Whatever happened to cellulosic ethanol?

AP: cellulosic ‘not even close’ to being ready to satisfy government mandates

For a while, I’ve been wishing I had time to write a feature on cellulosic ethanol, the allegedly "green" biofuel that’s been "five years away" from commercial viability for about, oh, two decades.  Government mandates — backed by a plethora of tax breaks, grants, and other goodies — require production of 16 billions of the stuff by 2022. Today’s production, rounding off, amounts to about zero. Every once in a while, I catch hints of official skepticism poking through a veneer of mindless optimism regarding cellulosic ethanol. In January, Colin Peterson — chair of the House Ag Committee and a …

Two takes on World Food Day

Distributing industrial-ag commodities vs. reviving local-food economies

Across the globe in various ways, people are observing the U.N.’s "World Food Day." (Over on the Washington Post, Kim O’Donnel has a pointed "by the numbers" take on the event.) I’d like to compare two World Food day ceremonies, one in Des Moines, the other in Mozambique. In Des Moines, former U.S. Senators Bob Dole and George McGovern are being honored with the annual World Food Prize. Started by Nobel laureate Norman Borlaug — the world’s most distinguished champion of industrial agriculture — the prize recognizes "the achievements of individuals who have advanced human development by improving the quality, …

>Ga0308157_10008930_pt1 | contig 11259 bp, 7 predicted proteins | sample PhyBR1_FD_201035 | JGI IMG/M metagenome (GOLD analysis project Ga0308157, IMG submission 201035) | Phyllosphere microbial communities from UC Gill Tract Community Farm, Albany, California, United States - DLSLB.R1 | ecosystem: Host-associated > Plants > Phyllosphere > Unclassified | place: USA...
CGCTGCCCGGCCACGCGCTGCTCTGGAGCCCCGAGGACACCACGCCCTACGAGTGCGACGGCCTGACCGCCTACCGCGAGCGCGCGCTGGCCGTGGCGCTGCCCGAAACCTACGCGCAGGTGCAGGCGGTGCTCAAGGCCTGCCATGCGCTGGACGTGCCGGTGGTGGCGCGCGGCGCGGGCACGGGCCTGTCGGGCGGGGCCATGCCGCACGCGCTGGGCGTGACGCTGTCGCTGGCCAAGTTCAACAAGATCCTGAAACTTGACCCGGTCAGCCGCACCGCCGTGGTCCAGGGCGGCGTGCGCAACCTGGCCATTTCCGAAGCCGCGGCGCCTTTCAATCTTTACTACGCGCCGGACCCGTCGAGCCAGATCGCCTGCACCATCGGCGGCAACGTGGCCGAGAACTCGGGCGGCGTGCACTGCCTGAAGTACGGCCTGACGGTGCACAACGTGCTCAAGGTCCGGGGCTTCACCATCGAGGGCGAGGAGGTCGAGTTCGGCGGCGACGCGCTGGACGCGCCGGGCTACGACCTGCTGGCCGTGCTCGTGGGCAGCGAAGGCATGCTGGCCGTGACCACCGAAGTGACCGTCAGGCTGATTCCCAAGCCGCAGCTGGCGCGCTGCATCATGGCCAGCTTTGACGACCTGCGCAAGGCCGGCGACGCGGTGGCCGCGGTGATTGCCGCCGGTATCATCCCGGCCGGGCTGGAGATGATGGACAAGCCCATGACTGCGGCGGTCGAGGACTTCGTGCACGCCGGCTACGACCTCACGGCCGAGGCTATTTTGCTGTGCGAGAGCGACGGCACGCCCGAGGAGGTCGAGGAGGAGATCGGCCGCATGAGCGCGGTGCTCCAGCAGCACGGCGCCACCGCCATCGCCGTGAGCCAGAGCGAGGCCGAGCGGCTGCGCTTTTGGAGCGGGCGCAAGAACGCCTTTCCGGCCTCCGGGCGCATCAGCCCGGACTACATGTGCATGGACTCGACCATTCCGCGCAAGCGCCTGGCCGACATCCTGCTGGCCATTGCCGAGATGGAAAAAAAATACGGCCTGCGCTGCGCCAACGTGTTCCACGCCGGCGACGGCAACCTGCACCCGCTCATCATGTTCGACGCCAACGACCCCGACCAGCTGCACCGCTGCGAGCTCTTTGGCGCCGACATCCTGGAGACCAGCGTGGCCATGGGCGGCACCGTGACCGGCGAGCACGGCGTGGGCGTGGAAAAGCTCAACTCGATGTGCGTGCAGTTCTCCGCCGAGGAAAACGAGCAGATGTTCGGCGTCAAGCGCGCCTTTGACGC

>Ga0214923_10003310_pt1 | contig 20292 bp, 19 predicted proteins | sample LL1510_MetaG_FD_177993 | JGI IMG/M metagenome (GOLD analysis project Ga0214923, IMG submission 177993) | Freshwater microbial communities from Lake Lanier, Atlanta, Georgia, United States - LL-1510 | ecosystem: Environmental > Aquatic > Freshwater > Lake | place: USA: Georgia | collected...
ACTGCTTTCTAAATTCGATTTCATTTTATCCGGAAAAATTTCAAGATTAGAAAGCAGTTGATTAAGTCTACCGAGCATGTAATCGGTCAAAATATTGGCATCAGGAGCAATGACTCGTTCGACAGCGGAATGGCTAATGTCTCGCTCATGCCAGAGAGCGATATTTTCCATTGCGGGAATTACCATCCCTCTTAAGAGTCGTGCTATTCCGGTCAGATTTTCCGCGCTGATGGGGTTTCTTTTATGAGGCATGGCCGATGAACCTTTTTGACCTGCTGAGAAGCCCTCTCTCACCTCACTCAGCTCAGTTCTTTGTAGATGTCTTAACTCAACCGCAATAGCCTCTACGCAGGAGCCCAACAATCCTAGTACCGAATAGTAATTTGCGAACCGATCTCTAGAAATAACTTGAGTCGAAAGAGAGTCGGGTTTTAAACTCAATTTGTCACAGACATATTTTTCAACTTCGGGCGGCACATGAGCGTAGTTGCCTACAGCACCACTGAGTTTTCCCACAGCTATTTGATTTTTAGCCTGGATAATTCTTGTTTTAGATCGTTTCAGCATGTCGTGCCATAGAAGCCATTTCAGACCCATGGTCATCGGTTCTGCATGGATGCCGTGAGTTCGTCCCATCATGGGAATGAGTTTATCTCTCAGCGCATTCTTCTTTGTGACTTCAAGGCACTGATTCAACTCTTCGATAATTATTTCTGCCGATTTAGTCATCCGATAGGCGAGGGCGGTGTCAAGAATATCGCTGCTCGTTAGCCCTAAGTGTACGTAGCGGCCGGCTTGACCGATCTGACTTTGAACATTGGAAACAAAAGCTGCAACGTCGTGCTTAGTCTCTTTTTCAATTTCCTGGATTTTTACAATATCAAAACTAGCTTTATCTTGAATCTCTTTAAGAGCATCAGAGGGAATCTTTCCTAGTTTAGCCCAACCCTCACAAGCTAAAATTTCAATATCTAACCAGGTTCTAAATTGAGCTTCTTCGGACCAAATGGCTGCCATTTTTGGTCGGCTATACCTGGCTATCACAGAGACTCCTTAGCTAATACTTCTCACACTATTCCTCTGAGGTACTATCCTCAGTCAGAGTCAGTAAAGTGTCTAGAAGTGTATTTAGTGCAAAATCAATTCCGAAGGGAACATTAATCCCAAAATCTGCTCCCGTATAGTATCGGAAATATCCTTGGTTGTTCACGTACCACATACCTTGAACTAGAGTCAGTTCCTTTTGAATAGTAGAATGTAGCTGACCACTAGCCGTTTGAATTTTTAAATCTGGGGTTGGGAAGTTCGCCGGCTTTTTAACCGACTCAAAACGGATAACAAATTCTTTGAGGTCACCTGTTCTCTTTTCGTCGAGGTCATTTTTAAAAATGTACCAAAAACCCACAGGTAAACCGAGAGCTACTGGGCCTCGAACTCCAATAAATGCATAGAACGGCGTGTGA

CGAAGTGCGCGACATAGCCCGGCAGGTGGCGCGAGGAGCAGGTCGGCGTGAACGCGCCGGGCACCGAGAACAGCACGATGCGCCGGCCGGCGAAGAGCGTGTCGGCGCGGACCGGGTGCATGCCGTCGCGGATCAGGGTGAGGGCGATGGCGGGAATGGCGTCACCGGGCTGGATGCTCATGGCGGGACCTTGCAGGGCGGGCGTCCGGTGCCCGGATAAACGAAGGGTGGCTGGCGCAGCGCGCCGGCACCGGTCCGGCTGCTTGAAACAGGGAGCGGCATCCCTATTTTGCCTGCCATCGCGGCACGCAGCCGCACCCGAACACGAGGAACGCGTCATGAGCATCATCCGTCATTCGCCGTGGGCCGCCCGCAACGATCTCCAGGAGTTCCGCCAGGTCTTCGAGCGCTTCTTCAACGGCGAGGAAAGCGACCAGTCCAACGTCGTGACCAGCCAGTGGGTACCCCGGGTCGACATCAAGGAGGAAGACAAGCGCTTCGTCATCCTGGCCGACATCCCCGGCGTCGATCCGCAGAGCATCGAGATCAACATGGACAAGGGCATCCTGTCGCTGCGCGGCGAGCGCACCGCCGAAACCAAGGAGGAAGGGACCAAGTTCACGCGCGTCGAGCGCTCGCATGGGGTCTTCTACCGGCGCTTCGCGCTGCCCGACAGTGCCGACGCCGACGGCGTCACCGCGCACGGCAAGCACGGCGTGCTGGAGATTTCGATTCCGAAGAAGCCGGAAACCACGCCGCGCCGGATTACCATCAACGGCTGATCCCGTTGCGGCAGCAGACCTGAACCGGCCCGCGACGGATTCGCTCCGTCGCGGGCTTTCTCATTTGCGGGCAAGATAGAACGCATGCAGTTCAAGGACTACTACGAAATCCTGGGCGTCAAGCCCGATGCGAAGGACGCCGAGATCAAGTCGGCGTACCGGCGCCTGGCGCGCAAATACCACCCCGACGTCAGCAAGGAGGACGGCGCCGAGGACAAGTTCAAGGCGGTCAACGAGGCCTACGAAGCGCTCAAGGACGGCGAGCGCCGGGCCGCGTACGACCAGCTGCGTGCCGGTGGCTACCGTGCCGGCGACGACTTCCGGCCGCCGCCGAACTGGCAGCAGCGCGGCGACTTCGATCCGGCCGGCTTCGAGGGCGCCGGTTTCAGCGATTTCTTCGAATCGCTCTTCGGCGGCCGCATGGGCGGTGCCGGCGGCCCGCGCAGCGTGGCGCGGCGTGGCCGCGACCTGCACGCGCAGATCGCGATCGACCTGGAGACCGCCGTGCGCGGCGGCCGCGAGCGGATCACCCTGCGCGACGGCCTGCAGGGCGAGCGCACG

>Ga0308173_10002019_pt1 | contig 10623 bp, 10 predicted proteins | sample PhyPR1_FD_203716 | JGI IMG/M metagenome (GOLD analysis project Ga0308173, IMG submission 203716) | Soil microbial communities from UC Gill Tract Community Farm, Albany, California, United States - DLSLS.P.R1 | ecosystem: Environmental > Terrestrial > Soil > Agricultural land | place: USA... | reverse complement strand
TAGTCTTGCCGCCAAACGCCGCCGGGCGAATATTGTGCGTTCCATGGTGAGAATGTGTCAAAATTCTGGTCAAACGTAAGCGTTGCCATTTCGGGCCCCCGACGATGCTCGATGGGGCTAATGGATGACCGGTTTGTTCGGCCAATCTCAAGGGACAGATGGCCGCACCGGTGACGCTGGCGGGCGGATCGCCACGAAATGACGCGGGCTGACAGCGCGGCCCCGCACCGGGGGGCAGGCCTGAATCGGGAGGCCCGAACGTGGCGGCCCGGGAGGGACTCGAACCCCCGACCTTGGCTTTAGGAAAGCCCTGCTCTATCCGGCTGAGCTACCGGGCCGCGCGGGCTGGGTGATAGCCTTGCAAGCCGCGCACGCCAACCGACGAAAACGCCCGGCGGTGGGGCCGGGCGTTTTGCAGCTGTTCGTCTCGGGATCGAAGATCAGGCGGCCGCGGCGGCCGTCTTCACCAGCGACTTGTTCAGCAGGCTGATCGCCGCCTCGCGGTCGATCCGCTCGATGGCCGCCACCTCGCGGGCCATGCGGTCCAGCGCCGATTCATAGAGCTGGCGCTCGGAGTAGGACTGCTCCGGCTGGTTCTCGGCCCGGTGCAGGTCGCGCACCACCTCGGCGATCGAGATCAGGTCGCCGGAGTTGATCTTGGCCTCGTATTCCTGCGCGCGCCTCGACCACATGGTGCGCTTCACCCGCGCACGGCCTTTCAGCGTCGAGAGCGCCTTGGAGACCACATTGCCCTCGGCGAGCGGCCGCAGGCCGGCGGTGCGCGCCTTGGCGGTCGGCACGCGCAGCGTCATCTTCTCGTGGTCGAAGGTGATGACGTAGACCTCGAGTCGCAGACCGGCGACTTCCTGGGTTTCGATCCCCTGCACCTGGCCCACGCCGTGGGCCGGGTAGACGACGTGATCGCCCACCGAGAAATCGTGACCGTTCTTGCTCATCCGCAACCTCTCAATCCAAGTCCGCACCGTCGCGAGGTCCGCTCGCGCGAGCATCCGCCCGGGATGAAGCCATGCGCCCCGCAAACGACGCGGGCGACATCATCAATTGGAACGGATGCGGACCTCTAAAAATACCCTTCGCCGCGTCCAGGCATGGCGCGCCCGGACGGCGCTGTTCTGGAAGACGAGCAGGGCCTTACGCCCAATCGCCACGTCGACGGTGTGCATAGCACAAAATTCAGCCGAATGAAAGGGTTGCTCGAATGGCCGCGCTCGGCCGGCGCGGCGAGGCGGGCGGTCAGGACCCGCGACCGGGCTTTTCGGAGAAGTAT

World Food Day 2008: Cooking and food preservation come to the table

Age-old cooking and preserving techniques could relieve food insecurilty worldwide

Today is World Food Day, and it’s time to assess the prospects for the short- and long-term future of our food. As I write this, there are more than 100 million new starving people in the world since last year. As I write this people in Iceland, one of the world’s richest nations, are wondering whether there will be any imported food coming into their country. As I write this, one out of every 11 Americans — and as many as one in seven in states with high levels of poverty — require food stamps to be able to eat. …

More than one way to raise a hog

Hog farms can benefit rural agriculture and community

I spent last Thanksgiving on a 320-acre farm in Pocahontas County, Iowa where Jerry Depew grows corn and soybeans, and for more than 10 years, has also raised hogs. Jerry never has more than several hundred hogs at a time, and while this used to be commonplace on Iowa farms, most small and mid-sized hog operations in the state were lost during massive industry consolidation over the last 15 years. Jerry’s hogs remained because he raises them differently. The hogs I saw on Jerry’s farm lived in hoop houses. These pole-supported buildings have a partial concrete floor (the rest is …